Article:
• So, this year, in 2003, we decided we needed a broad but strong theme that would resonate with our target audiences, on both the technology side and the business side. So, we decided to blend training and How Tos with product information and technical training. We also wanted to develop a program for our exhibitor partners, and not simply host a breakfast and give them a crack at meeting customers in their booth.

  • IDN: What would you say are the main areas of interest for Oracle in putting together Oracle AppsWorld insofar as the type of attendees? Are you looking for the IT technical professional, the business analyst or a bit of both?

    Studer: We were targeting the 4 main areas of those that manage the "life cycle" of our customers. (1) C-level execs, (2) Line of Business Managers; (3) real business users; (4) Technical staff (IT, database administrators). Our goal was to have high level events for the first two days of the conference, and the more technical level sessions at the end of the conference. It didn't quite work out that way with so many areas to cover, but that was the general idea.

    The other emphasis was on vertical and major horizontals. So, we did lots of things around key sectors for our customers, including retail, health care, manufacturing and supply chain. We also found that made it easier for us to attract certain key partners that have focused their business on those sectors -- mostly services firms, of course. We also got a bit more traction from vertical publications, with some new media sponsors and press registrants.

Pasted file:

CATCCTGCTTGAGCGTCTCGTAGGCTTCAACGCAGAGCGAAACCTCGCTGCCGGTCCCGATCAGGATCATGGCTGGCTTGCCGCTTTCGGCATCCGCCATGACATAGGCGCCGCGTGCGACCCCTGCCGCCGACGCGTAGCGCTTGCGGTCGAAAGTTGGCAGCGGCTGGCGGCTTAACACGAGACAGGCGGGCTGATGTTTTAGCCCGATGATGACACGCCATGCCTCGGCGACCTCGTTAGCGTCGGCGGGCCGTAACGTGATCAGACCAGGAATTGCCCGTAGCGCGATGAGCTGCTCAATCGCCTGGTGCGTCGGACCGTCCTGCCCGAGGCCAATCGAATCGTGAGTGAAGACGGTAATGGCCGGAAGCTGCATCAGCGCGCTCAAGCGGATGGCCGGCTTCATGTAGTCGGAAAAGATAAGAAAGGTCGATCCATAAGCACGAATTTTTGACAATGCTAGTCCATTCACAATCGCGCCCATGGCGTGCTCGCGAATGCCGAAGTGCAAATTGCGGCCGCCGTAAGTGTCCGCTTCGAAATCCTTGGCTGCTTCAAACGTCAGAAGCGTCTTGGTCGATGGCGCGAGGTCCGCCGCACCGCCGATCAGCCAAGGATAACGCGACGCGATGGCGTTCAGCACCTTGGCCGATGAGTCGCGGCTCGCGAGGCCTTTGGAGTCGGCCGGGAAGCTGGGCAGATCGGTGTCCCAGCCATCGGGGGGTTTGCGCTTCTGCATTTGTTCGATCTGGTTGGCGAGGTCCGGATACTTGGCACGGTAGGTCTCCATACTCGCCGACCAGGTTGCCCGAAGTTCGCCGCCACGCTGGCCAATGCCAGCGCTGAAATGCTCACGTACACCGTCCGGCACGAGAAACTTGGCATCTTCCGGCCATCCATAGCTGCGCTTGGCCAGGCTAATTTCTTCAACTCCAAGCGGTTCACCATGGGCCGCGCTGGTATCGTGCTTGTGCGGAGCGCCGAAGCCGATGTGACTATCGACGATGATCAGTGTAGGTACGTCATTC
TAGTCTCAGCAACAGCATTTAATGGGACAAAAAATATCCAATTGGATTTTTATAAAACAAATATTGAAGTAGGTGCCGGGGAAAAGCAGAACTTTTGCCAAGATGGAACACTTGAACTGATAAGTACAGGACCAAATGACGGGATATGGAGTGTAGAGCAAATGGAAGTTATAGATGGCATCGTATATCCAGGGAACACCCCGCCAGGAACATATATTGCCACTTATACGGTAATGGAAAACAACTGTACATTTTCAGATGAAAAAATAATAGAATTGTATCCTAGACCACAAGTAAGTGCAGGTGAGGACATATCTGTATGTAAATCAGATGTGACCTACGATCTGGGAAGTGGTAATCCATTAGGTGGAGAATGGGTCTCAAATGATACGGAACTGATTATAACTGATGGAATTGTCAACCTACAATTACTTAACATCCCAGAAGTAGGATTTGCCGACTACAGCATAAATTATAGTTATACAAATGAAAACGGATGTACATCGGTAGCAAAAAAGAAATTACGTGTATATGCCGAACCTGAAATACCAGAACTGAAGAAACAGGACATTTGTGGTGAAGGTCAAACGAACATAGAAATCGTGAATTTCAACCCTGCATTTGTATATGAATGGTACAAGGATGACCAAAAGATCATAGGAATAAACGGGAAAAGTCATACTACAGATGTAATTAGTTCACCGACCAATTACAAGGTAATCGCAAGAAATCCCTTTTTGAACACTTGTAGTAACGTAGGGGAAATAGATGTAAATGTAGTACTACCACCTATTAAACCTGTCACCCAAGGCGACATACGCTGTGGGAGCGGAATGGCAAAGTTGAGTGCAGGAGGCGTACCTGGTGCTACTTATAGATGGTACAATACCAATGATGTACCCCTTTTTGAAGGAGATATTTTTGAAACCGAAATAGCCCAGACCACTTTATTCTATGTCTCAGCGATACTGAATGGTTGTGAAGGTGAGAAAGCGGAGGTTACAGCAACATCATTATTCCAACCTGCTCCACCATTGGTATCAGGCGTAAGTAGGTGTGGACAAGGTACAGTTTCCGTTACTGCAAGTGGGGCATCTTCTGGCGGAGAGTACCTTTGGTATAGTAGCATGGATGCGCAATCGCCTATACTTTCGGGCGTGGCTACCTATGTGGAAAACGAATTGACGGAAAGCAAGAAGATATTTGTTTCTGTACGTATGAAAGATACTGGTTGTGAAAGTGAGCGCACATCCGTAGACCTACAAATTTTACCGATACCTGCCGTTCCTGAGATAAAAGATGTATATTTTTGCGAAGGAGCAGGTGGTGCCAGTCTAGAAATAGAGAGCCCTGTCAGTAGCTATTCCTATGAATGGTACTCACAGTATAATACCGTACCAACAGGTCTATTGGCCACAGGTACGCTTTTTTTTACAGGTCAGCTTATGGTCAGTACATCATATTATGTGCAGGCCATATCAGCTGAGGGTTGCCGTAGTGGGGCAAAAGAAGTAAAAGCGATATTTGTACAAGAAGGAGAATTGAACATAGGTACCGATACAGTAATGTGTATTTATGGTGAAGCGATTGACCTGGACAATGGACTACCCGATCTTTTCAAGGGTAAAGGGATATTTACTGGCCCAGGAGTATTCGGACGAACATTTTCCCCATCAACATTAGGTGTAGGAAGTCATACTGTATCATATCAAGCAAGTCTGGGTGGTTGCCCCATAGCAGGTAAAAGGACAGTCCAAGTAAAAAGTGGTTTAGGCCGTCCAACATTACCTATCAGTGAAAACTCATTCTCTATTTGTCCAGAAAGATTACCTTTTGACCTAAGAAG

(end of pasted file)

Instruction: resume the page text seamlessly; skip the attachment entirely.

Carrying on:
How would you say that approach has worked? Any lessons learned, so to speak, for next year?

    Studer: If there's one lesson is that we will focus even more on Line of Business content and marketing for next year.

    This year, our upgrade from Oracle 10.7 (to Oracle 11) was a key concern for exhibitors, and so we had program highlights for that issue. But, as I see attendance, it looks as though our LOB tracks are doing every well, and my presenters tell me there is lots of interest in our upgraded features for those products on manufacturing, warehousing and the like. But, not enough time to flesh out all the details. So, I'm pleased to see that we have strong LOB interest, and that our product line is maturing enough that we'll have lots to say there. By next year, this won't be your Dad's AppsWorld, (laughs).